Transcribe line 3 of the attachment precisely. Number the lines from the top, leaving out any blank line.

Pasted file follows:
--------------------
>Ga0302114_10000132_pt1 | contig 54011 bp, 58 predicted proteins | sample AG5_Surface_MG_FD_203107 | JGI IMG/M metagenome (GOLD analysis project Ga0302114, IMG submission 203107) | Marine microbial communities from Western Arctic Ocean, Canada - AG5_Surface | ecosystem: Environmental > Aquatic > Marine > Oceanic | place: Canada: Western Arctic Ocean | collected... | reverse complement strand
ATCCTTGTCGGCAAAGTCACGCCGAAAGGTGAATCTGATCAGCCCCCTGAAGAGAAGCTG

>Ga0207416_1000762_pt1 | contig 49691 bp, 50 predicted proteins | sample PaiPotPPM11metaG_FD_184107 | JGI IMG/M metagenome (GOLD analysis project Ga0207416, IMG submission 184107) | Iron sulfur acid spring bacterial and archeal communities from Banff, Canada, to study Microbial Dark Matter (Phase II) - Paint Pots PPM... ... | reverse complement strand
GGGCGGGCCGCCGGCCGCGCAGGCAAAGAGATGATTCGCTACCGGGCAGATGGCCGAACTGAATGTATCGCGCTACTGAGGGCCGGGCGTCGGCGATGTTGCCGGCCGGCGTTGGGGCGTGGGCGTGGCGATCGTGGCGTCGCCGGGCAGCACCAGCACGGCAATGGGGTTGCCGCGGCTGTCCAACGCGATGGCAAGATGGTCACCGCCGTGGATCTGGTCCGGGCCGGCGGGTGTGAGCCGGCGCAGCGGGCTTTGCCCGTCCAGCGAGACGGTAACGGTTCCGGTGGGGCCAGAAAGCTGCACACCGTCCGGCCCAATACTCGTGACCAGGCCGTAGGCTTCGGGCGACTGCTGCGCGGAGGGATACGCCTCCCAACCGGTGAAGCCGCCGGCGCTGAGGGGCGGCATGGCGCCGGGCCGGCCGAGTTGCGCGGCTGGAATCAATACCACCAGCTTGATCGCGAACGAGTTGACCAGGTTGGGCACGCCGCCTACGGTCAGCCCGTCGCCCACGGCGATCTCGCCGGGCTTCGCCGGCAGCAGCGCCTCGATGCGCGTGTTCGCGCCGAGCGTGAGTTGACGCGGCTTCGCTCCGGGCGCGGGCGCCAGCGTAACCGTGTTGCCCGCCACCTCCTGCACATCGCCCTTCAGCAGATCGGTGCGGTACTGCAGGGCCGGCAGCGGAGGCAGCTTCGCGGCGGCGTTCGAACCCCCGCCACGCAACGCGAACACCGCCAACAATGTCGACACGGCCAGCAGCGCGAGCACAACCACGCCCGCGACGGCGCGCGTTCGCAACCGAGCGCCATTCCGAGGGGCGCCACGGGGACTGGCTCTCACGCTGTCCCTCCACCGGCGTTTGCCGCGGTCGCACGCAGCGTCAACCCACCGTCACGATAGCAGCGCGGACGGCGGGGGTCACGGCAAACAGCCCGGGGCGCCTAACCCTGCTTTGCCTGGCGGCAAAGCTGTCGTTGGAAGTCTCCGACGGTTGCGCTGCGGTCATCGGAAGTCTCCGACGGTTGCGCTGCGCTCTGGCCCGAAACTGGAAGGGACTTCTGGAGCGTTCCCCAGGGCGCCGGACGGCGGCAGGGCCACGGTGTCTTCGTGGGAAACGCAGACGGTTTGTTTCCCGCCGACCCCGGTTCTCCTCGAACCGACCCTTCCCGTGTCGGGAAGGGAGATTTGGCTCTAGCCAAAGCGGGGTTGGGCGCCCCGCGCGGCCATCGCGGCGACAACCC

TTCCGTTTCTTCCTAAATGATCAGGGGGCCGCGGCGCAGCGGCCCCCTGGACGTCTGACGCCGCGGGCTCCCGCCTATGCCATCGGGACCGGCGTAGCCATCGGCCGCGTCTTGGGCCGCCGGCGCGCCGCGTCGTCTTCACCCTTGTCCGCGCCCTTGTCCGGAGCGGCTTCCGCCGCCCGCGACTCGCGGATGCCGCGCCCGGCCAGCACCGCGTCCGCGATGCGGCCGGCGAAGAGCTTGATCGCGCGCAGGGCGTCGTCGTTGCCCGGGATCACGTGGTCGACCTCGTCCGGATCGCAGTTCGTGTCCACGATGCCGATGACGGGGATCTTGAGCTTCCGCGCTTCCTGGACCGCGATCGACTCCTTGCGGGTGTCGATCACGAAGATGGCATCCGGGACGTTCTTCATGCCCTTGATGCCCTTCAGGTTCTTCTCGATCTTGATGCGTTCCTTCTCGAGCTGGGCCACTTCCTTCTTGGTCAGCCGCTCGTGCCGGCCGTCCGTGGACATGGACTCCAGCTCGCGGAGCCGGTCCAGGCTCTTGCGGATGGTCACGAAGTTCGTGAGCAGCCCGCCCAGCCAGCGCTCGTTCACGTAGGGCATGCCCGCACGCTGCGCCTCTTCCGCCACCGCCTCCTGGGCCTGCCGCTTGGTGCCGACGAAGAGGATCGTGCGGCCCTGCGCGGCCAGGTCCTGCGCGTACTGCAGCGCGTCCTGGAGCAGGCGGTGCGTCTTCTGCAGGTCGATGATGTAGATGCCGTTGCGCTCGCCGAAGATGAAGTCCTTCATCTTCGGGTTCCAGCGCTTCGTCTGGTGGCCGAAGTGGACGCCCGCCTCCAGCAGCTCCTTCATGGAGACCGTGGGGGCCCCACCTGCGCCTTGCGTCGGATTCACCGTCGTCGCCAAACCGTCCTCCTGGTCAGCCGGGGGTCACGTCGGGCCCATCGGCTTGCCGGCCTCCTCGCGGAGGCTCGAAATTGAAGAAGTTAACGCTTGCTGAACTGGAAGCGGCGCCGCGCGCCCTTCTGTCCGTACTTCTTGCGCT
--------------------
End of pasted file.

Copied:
>Ga0207416_1000762_pt1 | contig 49691 bp, 50 predicted proteins | sample PaiPotPPM11metaG_FD_184107 | JGI IMG/M metagenome (GOLD analysis project Ga0207416, IMG submission 184107) | Iron sulfur acid spring bacterial and archeal communities from Banff, Canada, to study Microbial Dark Matter (Phase II) - Paint Pots PPM... ... | reverse complement strand